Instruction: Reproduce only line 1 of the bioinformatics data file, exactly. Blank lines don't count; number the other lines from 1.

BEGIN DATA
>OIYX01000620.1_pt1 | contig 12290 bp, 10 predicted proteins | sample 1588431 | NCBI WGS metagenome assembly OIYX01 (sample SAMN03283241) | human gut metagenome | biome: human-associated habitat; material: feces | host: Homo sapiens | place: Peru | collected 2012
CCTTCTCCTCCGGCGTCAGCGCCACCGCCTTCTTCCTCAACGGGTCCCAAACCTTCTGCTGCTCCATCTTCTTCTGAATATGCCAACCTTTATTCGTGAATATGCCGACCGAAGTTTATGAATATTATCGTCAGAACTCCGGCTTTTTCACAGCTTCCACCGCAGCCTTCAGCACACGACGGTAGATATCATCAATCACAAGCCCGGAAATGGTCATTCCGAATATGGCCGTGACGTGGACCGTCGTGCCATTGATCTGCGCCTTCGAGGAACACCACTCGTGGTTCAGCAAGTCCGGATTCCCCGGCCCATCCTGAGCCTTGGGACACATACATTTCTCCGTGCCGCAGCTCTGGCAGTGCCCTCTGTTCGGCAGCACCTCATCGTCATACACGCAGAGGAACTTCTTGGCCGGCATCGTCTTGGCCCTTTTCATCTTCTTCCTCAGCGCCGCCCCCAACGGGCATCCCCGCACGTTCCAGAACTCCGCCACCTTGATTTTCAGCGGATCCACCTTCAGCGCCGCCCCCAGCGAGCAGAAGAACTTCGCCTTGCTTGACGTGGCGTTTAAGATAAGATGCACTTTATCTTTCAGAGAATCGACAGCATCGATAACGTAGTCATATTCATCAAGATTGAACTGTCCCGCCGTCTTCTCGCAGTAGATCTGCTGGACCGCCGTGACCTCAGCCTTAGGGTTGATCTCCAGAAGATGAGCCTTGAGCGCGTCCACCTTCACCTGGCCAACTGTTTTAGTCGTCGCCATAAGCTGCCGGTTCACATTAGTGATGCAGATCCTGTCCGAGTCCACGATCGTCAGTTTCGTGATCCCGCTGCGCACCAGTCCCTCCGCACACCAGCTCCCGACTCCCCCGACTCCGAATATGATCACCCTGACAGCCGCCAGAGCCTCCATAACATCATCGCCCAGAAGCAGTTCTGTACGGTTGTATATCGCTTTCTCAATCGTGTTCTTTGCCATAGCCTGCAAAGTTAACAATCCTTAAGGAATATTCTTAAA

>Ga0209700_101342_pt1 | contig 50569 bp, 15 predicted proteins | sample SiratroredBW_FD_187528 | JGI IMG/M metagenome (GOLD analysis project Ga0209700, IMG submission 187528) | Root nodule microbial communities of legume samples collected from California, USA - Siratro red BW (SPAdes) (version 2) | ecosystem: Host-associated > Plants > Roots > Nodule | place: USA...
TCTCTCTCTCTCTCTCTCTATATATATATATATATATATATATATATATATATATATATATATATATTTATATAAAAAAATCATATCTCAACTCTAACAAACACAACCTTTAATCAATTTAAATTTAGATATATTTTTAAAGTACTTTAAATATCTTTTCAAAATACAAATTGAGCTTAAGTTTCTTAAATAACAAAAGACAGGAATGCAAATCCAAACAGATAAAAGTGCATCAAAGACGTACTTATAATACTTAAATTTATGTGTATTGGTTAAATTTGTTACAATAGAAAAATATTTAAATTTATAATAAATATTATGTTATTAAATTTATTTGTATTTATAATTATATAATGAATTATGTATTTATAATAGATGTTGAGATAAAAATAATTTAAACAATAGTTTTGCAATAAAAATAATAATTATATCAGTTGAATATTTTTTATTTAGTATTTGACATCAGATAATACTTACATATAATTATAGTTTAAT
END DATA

>OIYX01000620.1_pt1 | contig 12290 bp, 10 predicted proteins | sample 1588431 | NCBI WGS metagenome assembly OIYX01 (sample SAMN03283241) | human gut metagenome | biome: human-associated habitat; material: feces | host: Homo sapiens | place: Peru | collected 2012